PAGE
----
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Ontario Gets Another 40 Renewable Projects With Generous Feed-in Tariff

A total of 872 MW of new renewable energy will be generating power within one to three years in Ontario, from 40 newly-approved renewable projects, according to Energy minister Brad Duguid. Under Ontario’s Feed-in tariff (FIT), above-market prices are paid under long-term contracts for power generated by renewable energy projects.

Ontario offers a generous 44.3 cents a kilowatt-hour for solar and 13.5 cents a kilowatt hour for wind power. The investment will have a negligible effect on individual bills, adding $23 a year (less than $2 a month) for a household using the Ontario average of 800 kilowatt hours a month, according to Bruce Sharp of Aegent Energy Advisors which also advises utilities, cities and businesses on buying power.

The 872 megawatts is comprised of 35 solar projects, generating a total of 257 MW of power, four wind projects, for a combined 615 MW, and one small 0.5 MW hydroelectric project, the first hydro project to be approved in decades.

The generous rates offered have encouraged many more applications than could be connected to the grid, 372 total, of which only 40 could be connected. About 1,000 farmers and others involved in small solar generation projects, far more than the government expected to apply, had to be turned away, after investing money, because it was not possible to connect so many to the power grid. The remaining applications are now under review to see if grid extensions are warranted.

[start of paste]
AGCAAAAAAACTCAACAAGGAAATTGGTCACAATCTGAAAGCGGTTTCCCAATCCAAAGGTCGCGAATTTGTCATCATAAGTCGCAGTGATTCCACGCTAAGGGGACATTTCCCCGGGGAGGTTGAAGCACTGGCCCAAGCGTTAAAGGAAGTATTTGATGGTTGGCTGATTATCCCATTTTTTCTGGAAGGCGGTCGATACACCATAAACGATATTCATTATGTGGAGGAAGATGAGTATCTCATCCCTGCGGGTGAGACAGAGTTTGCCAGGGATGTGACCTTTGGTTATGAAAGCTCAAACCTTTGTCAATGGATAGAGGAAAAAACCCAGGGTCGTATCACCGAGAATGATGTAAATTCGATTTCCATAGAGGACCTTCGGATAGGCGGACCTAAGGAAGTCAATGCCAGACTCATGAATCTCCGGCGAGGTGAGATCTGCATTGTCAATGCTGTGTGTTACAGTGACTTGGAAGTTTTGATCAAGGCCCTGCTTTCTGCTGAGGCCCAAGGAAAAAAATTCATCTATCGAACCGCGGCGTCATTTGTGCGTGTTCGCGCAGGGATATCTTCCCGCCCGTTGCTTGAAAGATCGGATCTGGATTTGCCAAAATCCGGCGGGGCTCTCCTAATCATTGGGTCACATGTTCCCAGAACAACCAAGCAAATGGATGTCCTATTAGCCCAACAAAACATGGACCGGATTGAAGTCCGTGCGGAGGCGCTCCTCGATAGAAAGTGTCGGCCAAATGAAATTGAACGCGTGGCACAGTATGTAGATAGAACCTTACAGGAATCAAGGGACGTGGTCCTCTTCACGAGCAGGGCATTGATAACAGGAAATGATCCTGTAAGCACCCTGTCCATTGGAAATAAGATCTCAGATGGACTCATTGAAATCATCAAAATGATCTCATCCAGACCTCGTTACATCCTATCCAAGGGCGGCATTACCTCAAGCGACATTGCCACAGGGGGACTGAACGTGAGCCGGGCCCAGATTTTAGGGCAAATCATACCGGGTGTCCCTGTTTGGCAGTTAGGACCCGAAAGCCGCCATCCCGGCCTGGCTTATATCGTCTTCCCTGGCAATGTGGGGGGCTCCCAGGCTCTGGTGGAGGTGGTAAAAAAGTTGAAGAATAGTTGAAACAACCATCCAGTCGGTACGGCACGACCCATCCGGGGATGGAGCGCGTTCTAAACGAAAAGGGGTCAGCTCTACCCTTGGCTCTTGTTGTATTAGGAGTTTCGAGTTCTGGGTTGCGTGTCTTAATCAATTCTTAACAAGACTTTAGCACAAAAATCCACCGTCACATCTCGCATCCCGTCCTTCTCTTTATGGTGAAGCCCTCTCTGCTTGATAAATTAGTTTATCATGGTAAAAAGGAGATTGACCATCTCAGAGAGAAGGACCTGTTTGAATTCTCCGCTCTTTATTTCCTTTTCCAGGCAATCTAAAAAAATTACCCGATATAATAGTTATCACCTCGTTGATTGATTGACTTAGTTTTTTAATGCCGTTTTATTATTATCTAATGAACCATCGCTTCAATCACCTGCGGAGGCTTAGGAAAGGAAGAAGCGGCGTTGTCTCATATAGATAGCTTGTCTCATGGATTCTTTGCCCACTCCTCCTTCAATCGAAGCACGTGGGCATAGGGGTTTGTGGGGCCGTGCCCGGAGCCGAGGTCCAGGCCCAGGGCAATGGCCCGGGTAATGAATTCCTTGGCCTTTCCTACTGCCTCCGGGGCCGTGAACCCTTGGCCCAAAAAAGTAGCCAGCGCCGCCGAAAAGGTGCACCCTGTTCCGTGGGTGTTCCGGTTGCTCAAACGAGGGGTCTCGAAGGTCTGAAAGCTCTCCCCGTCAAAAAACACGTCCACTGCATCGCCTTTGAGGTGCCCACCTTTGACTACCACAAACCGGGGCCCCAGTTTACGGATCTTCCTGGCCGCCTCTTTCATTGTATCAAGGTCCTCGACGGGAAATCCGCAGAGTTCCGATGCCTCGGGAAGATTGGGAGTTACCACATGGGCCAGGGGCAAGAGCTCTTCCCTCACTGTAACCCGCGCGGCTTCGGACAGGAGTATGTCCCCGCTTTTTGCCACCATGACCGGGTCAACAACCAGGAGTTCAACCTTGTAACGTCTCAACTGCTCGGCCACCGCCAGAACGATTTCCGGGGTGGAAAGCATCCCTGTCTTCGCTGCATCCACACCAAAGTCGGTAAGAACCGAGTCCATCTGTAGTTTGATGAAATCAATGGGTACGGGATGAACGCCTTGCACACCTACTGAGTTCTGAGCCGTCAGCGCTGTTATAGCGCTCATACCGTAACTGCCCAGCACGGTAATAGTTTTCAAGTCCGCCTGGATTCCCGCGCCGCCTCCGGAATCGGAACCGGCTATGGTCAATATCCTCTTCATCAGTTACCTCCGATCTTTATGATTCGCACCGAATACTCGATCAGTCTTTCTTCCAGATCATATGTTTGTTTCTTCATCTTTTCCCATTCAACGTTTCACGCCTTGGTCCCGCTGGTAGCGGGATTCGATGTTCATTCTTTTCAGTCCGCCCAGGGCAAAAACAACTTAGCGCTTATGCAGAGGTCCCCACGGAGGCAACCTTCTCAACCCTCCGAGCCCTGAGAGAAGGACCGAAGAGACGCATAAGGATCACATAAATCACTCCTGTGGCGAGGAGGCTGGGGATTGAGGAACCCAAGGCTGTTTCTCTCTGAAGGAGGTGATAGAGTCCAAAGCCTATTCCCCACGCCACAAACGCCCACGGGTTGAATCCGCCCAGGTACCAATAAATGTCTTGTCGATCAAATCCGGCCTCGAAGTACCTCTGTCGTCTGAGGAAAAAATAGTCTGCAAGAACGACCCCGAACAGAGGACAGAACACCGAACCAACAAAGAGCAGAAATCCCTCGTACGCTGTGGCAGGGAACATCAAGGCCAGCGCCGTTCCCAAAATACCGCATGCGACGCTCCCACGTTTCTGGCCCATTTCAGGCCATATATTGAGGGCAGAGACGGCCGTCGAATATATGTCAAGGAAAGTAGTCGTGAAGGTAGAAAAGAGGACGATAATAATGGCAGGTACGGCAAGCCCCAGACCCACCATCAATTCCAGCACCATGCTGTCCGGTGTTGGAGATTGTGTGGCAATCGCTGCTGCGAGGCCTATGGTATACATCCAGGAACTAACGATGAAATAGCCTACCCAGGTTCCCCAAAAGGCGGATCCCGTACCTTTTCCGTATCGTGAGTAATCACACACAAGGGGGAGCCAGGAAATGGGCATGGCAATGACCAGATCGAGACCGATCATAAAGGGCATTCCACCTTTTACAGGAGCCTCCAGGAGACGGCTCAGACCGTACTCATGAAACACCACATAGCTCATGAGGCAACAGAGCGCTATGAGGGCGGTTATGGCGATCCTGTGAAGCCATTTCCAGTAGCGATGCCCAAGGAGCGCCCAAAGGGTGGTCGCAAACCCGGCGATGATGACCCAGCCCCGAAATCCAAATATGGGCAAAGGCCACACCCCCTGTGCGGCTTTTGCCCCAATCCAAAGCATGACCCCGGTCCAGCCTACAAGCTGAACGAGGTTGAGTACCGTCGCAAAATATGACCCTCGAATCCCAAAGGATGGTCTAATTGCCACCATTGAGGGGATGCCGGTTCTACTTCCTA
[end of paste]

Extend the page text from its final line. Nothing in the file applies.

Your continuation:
Ontario is becoming a clean energy investment hub because of the design of its Feed-in Tariff policy. Until recently, there have been few companies set up in Ontario to manufacture solar and wind turbine parts – like inverters, panels, racking systems, nacelles, blades and gearing mechanisms. With the pay-for-power policy, that is changing.

To be eligible for the Feed-in Tariff, a set quota of equipment has to be manufactured in the province. This is to encourage the growth of home-grown renewable start-ups, and local  solar installation companies have indeed sprung up to meet the demand.

Also, in the 16 months since the policy was enacted, a slew of international companies have announced plans to establish manufacturing plants in the state, in order to qualify, even the South Korean solar panel maker Samsung.

Ontario says that the policy has led to $3 billion in private sector investment in the province. While conservative critics carp about the prices offered as too generous, the results would seem to speak for themselves. Adding just $2 a month to average bills, the cost/benefit ratio seems pretty skewed to the positive.

Susan Kraemer@Twitter

 
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Written By

writes at CleanTechnica, CSP-Today and Renewable Energy World.  She has also been published at Wind Energy Update, Solar Plaza, Earthtechling PV-Insider , and GreenProphet, Ecoseed, NRDC OnEarth, MatterNetwork, Celsius, EnergyNow, and Scientific American. As a former serial entrepreneur in product design, Susan brings an innovator's perspective on inventing a carbon-constrained civilization: If necessity is the mother of invention, solving climate change is the mother of all necessities! As a lover of history and sci-fi, she enjoys chronicling the strange future we are creating in these interesting times.    Follow Susan on Twitter @dotcommodity.

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